As more troops were needed, regiments were formed at regional base camps in a similar manner. A regional base camp was established early in the war in present-day Kittanning (its boundaries were Allegheny to the rail bed and Union Avenue to Montieth Street). A regiment, consisting of ten companies, might be formed from an area encompassing one or several counties, with individual counties comprised of men from a single county. According to Col. Sirwell's records, 3,562 individuals from Armstrong County joined units, and were represented in over 60 regiments.
No purely Armstrong County unit was formed; however, there several units that found a majority of the troops from our county. The largest representation of Armstrong Countians (over 50%) was the 78th PVI, commanded by Col. William Sirwell. Next was the 103rd PVI, which met its end in Andersonville Prison, GA. The 39th PVI was another with large county representation, as well as the 159th Pennsylvania Cavalry, which became the Federal 14th US Calvary Regiment.
It would be fair to say that Armstrong Countians fought in every major theater and in practically every major battle fought in the Civil War, from the first Bull Run to the surrender at Appomattox Courthouse.
It is documented that 534 Armstrong Countians died during the Civil War, remarkable in the fact that it represents at least a 14.6% fatality rate of those who served, or one out of seven.
Spanish-American War 
According to the records, units of the Pennsylvania National Guard served in the Philippines (10th Regiment) and Puerto Rico (4th and 16 Regiments, plus the artillery and a squadron of cavalry). Two of the 323 casualties came from Armstrong County.
World War I [1914-1918]
Most of the Armstrong Countians who served during World War I were part of the 28th Infantry Division (Pennsylvania National Guard), although they also served in the regular Army, Marine, and Navy units; some even served the British and Canadian Armies. America entered the war in 1918, and its combat role lasted less than eight months. The most famous unit populated by Armstrong Countians was undoubtedly Company K of the 112th Regiment / 28th Division. In a key battle in the Argonne Forest in October 1918, future-Judge J. Frank Graff, then a captain, took command of the entire regiment during a German offensive. His actions turned the tide of the battle.
A second predominately-Armstrong County unit was Company L of the 110th Regiment, populated mainly from the Kiski Valley, most notably the Leechburg area. This unit also fought with distinction.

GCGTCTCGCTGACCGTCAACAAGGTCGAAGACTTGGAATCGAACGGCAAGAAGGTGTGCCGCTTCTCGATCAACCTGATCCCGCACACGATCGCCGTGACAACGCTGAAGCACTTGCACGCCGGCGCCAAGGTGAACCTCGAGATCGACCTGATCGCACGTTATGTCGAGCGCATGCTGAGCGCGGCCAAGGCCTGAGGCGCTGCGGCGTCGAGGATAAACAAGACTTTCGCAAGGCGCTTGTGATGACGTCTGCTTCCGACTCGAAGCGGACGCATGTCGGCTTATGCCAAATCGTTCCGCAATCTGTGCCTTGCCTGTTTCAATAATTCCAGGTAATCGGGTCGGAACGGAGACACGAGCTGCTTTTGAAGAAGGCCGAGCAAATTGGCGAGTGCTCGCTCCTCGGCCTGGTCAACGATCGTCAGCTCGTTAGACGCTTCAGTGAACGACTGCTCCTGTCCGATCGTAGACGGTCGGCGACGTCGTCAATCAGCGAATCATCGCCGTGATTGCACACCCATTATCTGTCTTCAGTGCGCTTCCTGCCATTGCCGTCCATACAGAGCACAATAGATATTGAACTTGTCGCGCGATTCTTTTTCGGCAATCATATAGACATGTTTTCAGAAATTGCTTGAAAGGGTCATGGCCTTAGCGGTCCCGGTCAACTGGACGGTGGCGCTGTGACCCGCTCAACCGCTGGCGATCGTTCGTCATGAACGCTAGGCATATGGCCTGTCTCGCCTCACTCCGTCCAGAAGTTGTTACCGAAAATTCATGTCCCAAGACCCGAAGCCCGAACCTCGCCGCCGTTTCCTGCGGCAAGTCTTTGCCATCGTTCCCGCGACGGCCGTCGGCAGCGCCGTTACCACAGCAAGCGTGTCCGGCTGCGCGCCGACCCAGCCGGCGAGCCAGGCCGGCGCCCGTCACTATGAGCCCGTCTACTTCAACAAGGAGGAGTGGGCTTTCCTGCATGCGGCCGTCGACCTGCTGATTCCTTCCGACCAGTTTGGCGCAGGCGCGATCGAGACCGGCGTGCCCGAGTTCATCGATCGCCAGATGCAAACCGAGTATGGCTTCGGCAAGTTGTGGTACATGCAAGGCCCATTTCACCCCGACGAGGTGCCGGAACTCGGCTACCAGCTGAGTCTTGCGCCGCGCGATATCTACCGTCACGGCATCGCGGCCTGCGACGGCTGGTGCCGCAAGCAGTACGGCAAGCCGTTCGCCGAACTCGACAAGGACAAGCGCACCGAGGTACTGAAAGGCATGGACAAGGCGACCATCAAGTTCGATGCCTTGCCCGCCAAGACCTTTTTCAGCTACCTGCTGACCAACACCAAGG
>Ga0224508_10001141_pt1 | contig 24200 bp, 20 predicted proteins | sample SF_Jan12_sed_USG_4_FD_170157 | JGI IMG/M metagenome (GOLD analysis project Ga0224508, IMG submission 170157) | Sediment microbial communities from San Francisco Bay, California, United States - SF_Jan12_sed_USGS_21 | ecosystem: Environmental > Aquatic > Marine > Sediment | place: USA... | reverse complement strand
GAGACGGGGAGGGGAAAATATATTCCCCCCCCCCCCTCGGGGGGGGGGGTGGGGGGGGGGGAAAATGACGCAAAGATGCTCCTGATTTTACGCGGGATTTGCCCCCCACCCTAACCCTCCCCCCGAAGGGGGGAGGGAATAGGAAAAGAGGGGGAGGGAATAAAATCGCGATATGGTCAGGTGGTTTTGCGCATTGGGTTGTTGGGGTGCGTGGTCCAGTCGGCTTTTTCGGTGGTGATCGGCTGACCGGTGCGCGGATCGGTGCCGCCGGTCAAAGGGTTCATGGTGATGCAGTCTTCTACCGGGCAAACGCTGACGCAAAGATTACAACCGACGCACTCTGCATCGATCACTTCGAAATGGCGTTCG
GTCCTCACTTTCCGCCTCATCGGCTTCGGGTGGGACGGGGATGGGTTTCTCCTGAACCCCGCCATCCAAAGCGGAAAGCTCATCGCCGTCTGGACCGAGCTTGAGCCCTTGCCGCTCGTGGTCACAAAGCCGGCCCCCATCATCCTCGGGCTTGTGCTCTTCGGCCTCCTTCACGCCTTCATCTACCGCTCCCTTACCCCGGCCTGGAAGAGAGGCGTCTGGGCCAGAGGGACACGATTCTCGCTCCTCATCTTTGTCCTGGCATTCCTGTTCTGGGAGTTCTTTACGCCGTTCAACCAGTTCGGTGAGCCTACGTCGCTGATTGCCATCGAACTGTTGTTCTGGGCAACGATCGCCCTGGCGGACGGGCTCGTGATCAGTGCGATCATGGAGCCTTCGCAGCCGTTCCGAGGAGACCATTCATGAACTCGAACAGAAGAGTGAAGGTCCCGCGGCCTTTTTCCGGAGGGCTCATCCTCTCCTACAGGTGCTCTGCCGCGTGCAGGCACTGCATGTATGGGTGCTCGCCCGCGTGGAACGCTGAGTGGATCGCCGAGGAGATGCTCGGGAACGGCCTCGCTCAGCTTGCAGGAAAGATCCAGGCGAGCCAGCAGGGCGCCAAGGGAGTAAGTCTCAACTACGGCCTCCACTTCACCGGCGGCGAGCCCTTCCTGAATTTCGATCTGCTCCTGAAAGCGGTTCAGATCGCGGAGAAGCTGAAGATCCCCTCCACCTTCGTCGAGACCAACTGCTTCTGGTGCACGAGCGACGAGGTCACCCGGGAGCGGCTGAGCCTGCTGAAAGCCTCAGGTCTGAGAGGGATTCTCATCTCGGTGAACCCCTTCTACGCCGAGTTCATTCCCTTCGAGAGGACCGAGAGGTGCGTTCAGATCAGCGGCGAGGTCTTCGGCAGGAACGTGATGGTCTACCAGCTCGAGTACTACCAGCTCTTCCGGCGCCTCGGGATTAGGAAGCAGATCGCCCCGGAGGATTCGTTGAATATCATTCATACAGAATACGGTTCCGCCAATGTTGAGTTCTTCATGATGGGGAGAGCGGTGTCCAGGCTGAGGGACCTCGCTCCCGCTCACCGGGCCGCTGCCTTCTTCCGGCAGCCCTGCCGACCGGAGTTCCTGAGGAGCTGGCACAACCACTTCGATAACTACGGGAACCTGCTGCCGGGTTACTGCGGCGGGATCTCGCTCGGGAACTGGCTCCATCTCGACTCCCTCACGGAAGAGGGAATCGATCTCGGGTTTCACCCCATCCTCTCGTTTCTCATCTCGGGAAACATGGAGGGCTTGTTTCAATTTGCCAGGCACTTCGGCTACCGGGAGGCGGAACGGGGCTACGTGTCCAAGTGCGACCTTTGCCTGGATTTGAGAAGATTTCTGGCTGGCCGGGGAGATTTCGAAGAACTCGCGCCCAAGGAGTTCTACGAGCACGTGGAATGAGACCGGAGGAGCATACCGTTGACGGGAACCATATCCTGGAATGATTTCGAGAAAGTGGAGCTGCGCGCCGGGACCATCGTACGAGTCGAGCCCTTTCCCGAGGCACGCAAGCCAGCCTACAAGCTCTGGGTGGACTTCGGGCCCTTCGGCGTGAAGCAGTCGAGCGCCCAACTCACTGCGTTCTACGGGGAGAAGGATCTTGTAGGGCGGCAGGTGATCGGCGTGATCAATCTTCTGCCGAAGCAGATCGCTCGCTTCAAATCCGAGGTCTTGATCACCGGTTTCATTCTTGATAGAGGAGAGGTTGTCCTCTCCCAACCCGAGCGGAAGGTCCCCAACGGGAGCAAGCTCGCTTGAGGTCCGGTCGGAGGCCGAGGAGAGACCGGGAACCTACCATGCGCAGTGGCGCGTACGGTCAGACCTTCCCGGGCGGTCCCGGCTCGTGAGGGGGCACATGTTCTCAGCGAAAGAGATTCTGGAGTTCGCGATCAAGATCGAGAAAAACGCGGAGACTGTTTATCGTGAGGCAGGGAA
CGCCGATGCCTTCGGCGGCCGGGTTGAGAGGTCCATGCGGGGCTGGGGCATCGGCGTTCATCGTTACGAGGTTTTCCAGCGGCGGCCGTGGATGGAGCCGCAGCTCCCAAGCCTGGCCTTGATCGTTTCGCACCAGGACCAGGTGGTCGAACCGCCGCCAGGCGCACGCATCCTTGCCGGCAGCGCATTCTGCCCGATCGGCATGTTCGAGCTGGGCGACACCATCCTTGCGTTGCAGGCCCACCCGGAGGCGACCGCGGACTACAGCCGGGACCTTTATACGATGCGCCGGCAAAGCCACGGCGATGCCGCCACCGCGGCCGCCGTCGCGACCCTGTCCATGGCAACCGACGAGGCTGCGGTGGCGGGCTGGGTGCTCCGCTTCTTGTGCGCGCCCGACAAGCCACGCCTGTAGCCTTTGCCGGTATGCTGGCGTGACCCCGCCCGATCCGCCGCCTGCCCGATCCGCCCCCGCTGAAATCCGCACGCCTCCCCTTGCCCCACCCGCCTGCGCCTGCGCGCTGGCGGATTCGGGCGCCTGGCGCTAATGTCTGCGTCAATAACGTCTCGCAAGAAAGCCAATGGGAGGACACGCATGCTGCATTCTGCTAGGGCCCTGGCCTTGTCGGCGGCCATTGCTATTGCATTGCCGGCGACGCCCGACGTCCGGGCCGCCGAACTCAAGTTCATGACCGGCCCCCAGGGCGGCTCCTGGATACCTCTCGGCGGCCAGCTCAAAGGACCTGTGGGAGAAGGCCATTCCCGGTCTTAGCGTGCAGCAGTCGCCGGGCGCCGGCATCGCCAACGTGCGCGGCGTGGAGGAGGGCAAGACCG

In all, Armstrong Countians served in at least 14 regiments, and suffered 181 fallen in this "Great War to End All Wars." Only one veteran survives in 1997 — "Jake" Hobaugh of Ford City.
World War II [1941-1945]
As time passes, memories fade about those who serve and give the supreme sacrifice. The first war that still gives us a collective memory of its imagery is World War II. Mothers, fathers, children, and friends still remember those who are inscribed on this War Wall. Armstrong Countians were already in the service prior to the war, and we lost sons at Pearl Harbor. In those early, dark days following that attack, Armstrong Countians responded as they always have. It is unknown exactly how many units were represented by our people, but suffice it to say that it would be safe to say there were Armstrong Countians in every theater of the world during this global conflict. All branches were represented by our people, and they served our county and the world well.
In this war, 407 Armstrong Countians lost their life; only the Civil War had more casualties.
Termed the "Forgotten War," the Korean War was an outgrowth of Communist expansion after World War II. Again, Armstrong County answered the call, serving in all branches of the service. For the first time, the Air Force was a separate branch. Wars began to be called "conflicts" or "police actions," which is a failure to the faithful soldiers who sat on Pork Chop Hill or survived the "Frozen Choison." To many at home in the United States, Korea was the first war in which the mainstream population did not seem to be interested unless a family member was involved in it.